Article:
View the Project on GitHub TiarkRompf/cs352

Compilers: Principles and Practice

Spring 2018, 3 credits. Instructor: Gregory Essertel (Tiark Rompf)

Announcements will be posted on Piazza. Homework submission and grading will be done through Blackboard

Midterm will be in March/April, the exact date and time will be announced later.

Lectures are Tuesdays and Thursdays, 1:30pm to 2:45pm in Grissom Hall GRIS 103.

PSO sessions are:

  • Monday 9:30am to 11:20am in Haas 257
  • Wednesday 11:30am to 1:20pm in Lawson B146
  • Wednesday 1:30pm to 3:20pm in Haas G040
  • Friday 1:30pm to 3:20pm in Haas G040

Gregory Office hour is Monday at 5:30PM to 6:30PM HAAS G050

James Office hour is Wednesday at 10:00AM to 11:00AM HAAS G050

About the Course

In a nutshell: The theory and practice of programming language translation, compilation, and run-time systems, organized around a significant programming project to build a compiler for a simple but non-trivial programming language. Modules, interfaces, tools. Data structures for tree languages. Lexical analysis, syntax analysis, abstract syntax. Symbol tables, semantic analysis. Translation, intermediate code, basic blocks, traces. Instruction selection, CISC and RISC machines. Liveness analysis, graph coloring register allocation. Supplemental material drawn from garbage collection, object-oriented languages, higher-order languages, dataflow analysis, optimization, polymorphism, scheduling and pipelining, memory hierarchies.

The first part of the class is inspired by the paper An Incremental Approach to Compiler Construction by Abdulaziz Ghuloum. This second part of the class is heavily based on the Advanced Compiler Construction class taught by Michel Schinz at EPFL. The ACC class materials (lecture slides, programming assignments, etc) are used with permission.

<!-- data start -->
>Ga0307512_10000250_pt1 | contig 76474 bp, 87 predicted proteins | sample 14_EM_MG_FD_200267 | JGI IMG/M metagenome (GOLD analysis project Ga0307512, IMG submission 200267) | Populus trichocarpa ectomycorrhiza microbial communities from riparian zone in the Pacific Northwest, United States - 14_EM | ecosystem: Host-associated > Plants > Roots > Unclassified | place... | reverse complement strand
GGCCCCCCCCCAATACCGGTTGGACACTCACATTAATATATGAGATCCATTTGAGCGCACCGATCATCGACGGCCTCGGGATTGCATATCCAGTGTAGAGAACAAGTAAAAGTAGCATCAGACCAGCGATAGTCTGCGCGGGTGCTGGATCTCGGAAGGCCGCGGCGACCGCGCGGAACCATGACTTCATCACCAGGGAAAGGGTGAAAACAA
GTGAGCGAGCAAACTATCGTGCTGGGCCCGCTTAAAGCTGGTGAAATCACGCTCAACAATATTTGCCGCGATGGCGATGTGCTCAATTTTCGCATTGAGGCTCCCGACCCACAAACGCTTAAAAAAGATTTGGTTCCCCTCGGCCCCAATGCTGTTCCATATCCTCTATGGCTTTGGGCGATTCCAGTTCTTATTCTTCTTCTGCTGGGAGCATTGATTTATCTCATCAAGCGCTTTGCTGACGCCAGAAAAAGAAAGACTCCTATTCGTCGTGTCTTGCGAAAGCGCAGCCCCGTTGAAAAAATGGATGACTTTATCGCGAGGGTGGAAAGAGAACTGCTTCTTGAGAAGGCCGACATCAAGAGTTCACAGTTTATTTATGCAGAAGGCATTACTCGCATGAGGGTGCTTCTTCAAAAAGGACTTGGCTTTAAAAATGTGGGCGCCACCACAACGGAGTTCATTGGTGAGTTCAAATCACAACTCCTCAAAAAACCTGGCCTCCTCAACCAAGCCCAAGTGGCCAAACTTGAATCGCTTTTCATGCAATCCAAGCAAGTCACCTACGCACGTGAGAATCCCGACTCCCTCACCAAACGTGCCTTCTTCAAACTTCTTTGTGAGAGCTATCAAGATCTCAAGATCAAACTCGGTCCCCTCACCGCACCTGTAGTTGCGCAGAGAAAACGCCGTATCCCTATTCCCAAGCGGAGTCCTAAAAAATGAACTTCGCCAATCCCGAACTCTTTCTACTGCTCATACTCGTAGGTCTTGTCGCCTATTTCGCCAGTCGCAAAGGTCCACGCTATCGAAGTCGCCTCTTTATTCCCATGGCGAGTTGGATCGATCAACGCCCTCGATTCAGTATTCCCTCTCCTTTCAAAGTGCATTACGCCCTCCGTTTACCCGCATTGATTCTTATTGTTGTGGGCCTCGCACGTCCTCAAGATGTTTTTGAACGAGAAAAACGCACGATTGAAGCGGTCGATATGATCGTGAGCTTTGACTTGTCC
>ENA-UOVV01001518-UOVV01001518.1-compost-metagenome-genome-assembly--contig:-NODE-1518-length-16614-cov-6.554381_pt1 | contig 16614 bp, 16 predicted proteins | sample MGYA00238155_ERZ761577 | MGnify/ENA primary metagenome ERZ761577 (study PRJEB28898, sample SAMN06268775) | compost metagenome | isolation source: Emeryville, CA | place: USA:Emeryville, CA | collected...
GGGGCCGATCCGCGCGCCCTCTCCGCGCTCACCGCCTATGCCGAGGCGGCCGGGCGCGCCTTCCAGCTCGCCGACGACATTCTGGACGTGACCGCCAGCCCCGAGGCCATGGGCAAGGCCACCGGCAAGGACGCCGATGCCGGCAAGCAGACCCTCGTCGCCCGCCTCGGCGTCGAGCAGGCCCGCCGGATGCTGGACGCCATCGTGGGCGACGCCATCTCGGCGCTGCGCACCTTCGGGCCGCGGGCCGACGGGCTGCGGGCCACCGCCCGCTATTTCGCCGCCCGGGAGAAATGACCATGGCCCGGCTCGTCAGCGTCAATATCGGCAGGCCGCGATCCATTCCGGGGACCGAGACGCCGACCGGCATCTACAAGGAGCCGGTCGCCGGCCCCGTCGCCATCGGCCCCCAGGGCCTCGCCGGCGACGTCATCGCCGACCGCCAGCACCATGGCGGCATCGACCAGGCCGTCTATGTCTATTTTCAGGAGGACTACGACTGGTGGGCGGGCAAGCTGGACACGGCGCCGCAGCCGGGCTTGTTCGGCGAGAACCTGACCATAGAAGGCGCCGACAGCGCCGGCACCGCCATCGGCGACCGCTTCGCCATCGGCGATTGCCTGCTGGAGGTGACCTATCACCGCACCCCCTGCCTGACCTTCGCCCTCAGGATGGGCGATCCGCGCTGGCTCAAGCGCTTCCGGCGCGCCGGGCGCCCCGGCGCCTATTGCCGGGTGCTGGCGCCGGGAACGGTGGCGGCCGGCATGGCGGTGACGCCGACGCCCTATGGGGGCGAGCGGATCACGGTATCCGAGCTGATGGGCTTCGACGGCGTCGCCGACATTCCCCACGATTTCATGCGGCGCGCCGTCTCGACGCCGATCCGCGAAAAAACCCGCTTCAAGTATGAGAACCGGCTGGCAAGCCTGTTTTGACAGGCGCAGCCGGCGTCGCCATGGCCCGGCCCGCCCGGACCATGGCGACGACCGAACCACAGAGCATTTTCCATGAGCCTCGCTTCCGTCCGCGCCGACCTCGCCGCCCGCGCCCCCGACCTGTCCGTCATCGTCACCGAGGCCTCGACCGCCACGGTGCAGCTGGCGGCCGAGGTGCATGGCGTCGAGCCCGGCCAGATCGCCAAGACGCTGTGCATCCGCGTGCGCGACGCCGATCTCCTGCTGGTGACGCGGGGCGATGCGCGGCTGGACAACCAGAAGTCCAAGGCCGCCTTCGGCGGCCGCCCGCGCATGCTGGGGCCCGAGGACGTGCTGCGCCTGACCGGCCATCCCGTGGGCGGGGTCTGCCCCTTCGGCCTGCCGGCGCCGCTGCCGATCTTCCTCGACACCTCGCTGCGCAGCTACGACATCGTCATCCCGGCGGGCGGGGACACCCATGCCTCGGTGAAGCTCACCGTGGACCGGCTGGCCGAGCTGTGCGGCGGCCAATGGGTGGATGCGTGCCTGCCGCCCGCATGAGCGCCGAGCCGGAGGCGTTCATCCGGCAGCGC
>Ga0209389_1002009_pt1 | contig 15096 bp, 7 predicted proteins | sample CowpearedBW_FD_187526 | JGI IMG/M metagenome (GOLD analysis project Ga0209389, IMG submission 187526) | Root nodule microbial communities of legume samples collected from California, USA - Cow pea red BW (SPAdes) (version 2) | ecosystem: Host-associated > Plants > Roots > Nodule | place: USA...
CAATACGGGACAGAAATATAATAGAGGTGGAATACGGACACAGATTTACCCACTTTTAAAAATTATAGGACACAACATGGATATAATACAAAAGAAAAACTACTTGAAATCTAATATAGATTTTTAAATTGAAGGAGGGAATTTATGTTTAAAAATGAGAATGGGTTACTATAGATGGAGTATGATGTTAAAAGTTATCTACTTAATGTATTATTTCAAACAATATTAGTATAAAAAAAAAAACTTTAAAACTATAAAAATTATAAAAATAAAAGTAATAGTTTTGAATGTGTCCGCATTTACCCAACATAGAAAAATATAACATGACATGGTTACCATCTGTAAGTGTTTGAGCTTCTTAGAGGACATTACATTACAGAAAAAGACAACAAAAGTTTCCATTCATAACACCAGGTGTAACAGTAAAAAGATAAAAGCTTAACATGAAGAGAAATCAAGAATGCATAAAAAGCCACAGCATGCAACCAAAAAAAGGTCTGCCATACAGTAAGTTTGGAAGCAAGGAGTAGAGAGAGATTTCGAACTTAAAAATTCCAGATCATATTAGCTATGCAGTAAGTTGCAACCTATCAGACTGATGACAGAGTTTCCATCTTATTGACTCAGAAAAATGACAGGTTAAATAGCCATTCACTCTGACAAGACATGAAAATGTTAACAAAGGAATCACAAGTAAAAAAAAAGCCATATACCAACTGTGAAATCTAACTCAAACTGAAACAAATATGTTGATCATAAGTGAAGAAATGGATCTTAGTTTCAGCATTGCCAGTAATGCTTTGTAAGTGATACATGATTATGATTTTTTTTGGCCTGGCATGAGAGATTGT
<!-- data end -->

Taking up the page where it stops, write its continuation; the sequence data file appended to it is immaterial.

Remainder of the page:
Grades: Final grades will be based on results for the midterm (20%) final (30%) project (50%)

Late Work Policy: No late submission will be accepted. Exceptions will be given only in the most extreme circumstances. Any travel, including interview trips, load from work or other classes, or simply not being able to get your program to run will not be grounds for extensions or exceptions.

Honesty, Integrity, & Conduct

Taken from here

Acedemic Integrity: This link is to a more comprehensive document on academic honesty, cheating, and plagiarism. You are expected to read that page, and you will be held accountable for its contents!

Courtesy in Class and Elsewhere: Being polite never went out of style. If you act with consideration it will enhance your image and help you get along with others. This is a professional environment, and we request that you act accordingly. This includes: If you are waiting to talk to a TA or faculty member, or waiting to get into a class, wait quietly along the wall and do not block the hallway. If you are seriously ill, overly tired, hungover, or otherwise impaired, do not come to class as you may be a distraction for others. If you absolutely must attend, sit where you will not disrupt others. Respect the right of others to ask questions or make statements in class and labs — do not interrupt. Do not insult or deride others for any reason — even if you intend it to be funny, because not everyone who hears it may understand it is in jest. Be on time for classes and labs. Showing up late is disruptive and discourteous to your instructors and classmates. Some of your instructors may not care if you address them in a casual manner, but don't assume that all do. Email addressed as "Hey" or "Yo" is never appropriate. (Here's one professor's take on this.) Don't leave your trash for others to collect — in the classrooms, halls, commons, or walks. The basic idea behind all of these and more is simple: treat others with courtesy and respect, similar to how you want others to treat you. If you make an extra effort to be polite the effect cascades and we all have a more pleasant environment in which to work.

Recommended Book

Further Reading